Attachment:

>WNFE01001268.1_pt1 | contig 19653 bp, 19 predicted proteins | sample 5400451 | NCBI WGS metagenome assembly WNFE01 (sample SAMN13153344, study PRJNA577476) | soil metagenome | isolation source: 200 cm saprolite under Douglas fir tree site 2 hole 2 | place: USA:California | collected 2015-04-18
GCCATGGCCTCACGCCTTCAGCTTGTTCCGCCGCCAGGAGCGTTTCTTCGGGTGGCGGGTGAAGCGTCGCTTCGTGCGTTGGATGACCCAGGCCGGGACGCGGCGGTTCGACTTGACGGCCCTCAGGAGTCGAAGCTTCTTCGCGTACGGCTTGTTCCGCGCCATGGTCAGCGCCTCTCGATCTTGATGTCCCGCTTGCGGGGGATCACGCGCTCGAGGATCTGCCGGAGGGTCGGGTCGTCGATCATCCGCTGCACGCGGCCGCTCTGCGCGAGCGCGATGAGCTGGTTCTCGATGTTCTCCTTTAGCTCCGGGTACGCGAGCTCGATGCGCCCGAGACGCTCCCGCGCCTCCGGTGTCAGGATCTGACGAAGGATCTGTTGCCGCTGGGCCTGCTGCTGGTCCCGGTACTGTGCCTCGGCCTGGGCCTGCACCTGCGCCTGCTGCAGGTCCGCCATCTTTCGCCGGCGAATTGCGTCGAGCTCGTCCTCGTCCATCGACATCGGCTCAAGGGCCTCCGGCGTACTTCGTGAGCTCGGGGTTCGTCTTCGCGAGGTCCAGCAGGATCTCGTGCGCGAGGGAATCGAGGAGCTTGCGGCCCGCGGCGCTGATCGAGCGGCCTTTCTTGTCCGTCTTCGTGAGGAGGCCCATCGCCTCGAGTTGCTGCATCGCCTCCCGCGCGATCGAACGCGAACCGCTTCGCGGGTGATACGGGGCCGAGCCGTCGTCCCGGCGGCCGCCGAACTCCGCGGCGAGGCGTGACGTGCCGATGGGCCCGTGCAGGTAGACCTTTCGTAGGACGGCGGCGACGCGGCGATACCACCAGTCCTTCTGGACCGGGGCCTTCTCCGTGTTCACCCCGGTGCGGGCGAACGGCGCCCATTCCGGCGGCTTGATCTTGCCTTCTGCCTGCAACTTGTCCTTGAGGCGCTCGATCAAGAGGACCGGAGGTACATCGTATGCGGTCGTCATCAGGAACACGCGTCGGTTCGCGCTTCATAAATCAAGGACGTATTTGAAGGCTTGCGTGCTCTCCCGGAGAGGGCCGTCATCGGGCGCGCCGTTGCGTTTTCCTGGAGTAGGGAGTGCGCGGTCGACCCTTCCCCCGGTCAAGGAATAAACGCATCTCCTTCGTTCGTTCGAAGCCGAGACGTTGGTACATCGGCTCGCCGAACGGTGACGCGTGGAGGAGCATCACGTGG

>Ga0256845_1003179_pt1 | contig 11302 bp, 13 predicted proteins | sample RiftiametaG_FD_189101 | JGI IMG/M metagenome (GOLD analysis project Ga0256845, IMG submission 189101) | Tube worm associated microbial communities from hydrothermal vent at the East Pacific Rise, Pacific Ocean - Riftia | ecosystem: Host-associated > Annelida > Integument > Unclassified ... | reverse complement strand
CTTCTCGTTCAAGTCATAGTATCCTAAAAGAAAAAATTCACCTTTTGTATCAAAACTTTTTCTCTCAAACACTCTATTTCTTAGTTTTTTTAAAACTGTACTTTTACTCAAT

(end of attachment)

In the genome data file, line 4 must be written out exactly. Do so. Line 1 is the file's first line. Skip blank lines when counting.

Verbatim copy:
CTTCTCGTTCAAGTCATAGTATCCTAAAAGAAAAAATTCACCTTTTGTATCAAAACTTTTTCTCTCAAACACTCTATTTCTTAGTTTTTTTAAAACTGTACTTTTACTCAAT